☑ Read a book on Perl or on-line manual pages, blogs, articles, ...
☑ Written a book on Perl or reviewed a book or contributed to a book
☑ Contributed to the Perl source code so you'll learn to find the edge cases and recognize vulnarabilities
☑ Debugged someone else's script Always a learning experience
☑ Played Perl Golf esp to learn about special variables
☑ Used regular expressions to save the day always helpful for quick results. No read the book again and start learning all the flags and markers :)
☑ Used Perl for a certain amount of time (please specify) Daily since 4.018
☑ Invested a certain amount of man-hours in learning Perl (please estimate) On the job
☑ Visited at least x Perl related events also to get new (sick) ideas for modules or module features
☑ (Co)maintain at least x active (up-river) CPAN modules to learn what the rest of the world expects of perl and the sick things they do with it. Also to write documentation that is actually read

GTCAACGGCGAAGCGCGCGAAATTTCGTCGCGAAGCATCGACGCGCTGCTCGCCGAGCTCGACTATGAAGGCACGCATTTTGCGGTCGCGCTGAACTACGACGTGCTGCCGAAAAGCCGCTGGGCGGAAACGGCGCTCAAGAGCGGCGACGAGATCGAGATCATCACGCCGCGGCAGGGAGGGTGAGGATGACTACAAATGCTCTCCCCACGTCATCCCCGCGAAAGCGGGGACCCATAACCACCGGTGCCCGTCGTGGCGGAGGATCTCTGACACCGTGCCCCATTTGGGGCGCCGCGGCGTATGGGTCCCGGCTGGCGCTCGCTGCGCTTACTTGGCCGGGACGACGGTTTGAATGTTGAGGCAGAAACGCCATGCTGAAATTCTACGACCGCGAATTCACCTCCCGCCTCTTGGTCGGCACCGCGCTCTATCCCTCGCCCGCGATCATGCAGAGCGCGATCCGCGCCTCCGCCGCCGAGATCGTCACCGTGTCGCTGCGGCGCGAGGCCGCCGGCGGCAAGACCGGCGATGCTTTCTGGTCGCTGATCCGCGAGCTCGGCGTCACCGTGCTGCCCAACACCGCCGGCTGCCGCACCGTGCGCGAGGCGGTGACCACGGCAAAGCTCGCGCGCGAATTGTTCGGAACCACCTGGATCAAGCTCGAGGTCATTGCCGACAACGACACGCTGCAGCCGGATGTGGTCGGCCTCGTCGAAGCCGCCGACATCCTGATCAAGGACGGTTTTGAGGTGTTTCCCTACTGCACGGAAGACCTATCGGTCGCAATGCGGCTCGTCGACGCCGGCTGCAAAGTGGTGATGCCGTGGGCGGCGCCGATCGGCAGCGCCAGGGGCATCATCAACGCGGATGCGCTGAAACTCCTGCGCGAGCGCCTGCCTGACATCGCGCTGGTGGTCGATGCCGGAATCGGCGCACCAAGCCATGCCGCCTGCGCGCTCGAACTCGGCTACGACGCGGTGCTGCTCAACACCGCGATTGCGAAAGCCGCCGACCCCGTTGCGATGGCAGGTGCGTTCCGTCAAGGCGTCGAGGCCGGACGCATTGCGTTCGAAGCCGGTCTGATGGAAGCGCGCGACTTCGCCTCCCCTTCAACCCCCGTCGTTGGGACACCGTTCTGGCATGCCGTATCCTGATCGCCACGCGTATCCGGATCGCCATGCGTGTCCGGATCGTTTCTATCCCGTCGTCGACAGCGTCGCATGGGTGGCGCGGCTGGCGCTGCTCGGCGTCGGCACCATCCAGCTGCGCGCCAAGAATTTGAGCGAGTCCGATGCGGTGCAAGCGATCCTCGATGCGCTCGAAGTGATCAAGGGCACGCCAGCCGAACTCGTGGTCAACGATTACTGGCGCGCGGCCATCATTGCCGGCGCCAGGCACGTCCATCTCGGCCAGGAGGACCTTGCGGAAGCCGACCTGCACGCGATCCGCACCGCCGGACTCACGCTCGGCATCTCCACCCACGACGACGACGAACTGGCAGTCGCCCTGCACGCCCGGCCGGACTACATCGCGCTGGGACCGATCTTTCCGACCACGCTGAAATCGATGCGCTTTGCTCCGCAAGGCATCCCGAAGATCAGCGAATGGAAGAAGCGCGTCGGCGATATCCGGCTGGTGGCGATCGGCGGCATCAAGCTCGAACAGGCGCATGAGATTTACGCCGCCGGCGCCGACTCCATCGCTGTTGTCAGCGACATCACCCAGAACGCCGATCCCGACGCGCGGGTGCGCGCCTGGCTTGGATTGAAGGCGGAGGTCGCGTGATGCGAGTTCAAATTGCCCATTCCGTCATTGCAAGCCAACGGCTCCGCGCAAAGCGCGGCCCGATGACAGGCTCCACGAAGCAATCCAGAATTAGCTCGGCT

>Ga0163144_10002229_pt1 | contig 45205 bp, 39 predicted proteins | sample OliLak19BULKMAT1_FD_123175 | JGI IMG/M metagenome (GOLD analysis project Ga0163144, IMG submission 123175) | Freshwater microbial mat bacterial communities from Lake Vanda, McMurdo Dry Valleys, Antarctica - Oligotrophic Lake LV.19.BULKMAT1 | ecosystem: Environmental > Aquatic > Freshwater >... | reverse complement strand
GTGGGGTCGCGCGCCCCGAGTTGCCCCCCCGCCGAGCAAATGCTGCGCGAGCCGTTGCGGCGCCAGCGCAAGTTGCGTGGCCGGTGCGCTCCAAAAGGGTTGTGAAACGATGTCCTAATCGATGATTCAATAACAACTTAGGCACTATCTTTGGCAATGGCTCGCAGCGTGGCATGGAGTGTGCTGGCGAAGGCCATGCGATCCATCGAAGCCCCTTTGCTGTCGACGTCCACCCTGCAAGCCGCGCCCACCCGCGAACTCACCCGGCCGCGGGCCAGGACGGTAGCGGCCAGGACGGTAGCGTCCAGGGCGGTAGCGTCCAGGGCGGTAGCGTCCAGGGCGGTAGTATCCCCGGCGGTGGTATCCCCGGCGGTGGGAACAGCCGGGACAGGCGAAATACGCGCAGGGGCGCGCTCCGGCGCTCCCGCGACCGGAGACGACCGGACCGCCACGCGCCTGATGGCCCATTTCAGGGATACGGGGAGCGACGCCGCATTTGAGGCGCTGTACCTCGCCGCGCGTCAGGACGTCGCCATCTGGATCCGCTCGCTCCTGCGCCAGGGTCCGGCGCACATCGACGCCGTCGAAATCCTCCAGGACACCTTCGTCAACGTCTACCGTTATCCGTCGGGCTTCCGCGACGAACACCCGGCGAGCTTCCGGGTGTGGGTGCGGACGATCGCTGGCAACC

☐ Forgotten you were not Larry Wall
☐ One can never truly know Perl One can not truly know *all* of Perl, but you can certainly learn enough of Perl in the area you want for your project. It is not required to know every tiny detail about floating points and internal behavior if you only use integers. You don't need to know about threading implications if you never use threads (unless you write XS code that might be used in threaded perls). You don't need to know anything about <c>format<c>s to have a decent Perl project. You don't need to know about locales and encoding if all you do is number crunching.
Enough Perl knowledge to convince a prospective employer that you "know Perl" sufficiently to hire you, and then know how to learn and use sites like PerlMonks to be able to figure out any problem that is thrown at you. :-)
edit: fixed an obvious English error and slightly reworded so it fits better as an answer to the original question.
Just another Perl hooker - My clients appreciate that I keep my code clean but my comments dirty.